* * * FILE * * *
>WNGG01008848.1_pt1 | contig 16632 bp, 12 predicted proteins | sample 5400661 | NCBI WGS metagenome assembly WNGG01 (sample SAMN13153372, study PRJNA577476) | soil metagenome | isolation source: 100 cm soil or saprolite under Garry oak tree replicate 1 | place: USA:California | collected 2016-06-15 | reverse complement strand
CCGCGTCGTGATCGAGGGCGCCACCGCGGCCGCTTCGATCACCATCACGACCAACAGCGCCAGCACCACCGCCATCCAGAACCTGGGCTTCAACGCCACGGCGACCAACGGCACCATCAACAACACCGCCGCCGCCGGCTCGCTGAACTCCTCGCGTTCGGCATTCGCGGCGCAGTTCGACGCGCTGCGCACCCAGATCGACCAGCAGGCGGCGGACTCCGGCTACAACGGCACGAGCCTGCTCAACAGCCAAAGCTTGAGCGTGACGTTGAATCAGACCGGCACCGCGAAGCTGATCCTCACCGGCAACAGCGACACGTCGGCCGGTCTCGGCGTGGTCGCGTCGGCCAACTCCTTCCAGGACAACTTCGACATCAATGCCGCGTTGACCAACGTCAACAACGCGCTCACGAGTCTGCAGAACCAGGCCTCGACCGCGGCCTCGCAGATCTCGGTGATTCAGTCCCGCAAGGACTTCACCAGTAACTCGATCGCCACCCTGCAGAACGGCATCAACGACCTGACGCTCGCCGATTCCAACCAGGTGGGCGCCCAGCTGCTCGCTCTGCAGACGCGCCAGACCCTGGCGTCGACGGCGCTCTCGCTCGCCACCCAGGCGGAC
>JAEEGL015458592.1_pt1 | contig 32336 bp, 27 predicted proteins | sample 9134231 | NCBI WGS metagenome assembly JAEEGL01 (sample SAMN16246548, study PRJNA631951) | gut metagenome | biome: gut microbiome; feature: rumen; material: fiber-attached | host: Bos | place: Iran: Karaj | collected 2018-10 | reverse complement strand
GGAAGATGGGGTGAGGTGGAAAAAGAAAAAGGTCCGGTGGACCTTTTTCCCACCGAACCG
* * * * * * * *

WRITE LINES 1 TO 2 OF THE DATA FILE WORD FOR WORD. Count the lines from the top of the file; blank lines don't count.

>WNGG01008848.1_pt1 | contig 16632 bp, 12 predicted proteins | sample 5400661 | NCBI WGS metagenome assembly WNGG01 (sample SAMN13153372, study PRJNA577476) | soil metagenome | isolation source: 100 cm soil or saprolite under Garry oak tree replicate 1 | place: USA:California | collected 2016-06-15 | reverse complement strand
CCGCGTCGTGATCGAGGGCGCCACCGCGGCCGCTTCGATCACCATCACGACCAACAGCGCCAGCACCACCGCCATCCAGAACCTGGGCTTCAACGCCACGGCGACCAACGGCACCATCAACAACACCGCCGCCGCCGGCTCGCTGAACTCCTCGCGTTCGGCATTCGCGGCGCAGTTCGACGCGCTGCGCACCCAGATCGACCAGCAGGCGGCGGACTCCGGCTACAACGGCACGAGCCTGCTCAACAGCCAAAGCTTGAGCGTGACGTTGAATCAGACCGGCACCGCGAAGCTGATCCTCACCGGCAACAGCGACACGTCGGCCGGTCTCGGCGTGGTCGCGTCGGCCAACTCCTTCCAGGACAACTTCGACATCAATGCCGCGTTGACCAACGTCAACAACGCGCTCACGAGTCTGCAGAACCAGGCCTCGACCGCGGCCTCGCAGATCTCGGTGATTCAGTCCCGCAAGGACTTCACCAGTAACTCGATCGCCACCCTGCAGAACGGCATCAACGACCTGACGCTCGCCGATTCCAACCAGGTGGGCGCCCAGCTGCTCGCTCTGCAGACGCGCCAGACCCTGGCGTCGACGGCGCTCTCGCTCGCCACCCAGGCGGAC